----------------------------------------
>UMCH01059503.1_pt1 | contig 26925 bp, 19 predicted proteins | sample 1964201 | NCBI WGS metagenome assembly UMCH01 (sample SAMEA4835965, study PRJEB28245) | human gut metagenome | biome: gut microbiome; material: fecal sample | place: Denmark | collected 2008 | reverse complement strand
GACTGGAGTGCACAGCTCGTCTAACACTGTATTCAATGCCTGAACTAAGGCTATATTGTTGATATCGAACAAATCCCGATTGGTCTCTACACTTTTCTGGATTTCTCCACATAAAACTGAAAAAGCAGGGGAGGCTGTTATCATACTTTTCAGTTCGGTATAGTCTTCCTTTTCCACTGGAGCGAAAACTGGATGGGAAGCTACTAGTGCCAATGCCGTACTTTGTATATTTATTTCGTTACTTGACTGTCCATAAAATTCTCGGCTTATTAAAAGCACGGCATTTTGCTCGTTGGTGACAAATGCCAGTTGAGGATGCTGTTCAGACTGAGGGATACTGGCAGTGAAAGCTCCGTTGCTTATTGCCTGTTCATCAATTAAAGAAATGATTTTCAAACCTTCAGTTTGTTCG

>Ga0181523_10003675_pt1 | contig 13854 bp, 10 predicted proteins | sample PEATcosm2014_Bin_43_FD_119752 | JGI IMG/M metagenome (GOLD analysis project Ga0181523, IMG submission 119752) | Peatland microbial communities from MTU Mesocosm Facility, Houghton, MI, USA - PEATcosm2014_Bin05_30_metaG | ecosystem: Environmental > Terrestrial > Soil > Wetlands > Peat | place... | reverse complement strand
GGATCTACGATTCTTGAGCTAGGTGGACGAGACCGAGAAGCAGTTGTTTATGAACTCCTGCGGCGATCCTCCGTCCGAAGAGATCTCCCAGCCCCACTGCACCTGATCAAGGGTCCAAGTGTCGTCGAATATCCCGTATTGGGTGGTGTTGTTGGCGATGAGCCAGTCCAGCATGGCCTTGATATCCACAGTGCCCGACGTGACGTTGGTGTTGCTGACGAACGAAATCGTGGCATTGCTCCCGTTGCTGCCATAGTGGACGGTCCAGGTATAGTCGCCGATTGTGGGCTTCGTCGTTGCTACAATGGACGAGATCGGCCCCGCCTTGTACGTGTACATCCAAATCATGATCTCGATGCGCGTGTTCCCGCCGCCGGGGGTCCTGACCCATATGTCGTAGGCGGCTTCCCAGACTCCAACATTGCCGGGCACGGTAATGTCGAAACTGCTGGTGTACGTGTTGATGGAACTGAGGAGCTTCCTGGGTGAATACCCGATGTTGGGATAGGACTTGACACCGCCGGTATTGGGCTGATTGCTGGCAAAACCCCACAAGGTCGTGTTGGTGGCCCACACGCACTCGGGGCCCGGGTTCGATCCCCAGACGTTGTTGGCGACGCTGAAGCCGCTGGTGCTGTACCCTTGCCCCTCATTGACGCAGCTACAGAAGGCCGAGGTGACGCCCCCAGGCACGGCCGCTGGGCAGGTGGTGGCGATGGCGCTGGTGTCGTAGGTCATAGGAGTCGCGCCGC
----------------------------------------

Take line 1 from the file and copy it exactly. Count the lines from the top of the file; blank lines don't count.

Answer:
>UMCH01059503.1_pt1 | contig 26925 bp, 19 predicted proteins | sample 1964201 | NCBI WGS metagenome assembly UMCH01 (sample SAMEA4835965, study PRJEB28245) | human gut metagenome | biome: gut microbiome; material: fecal sample | place: Denmark | collected 2008 | reverse complement strand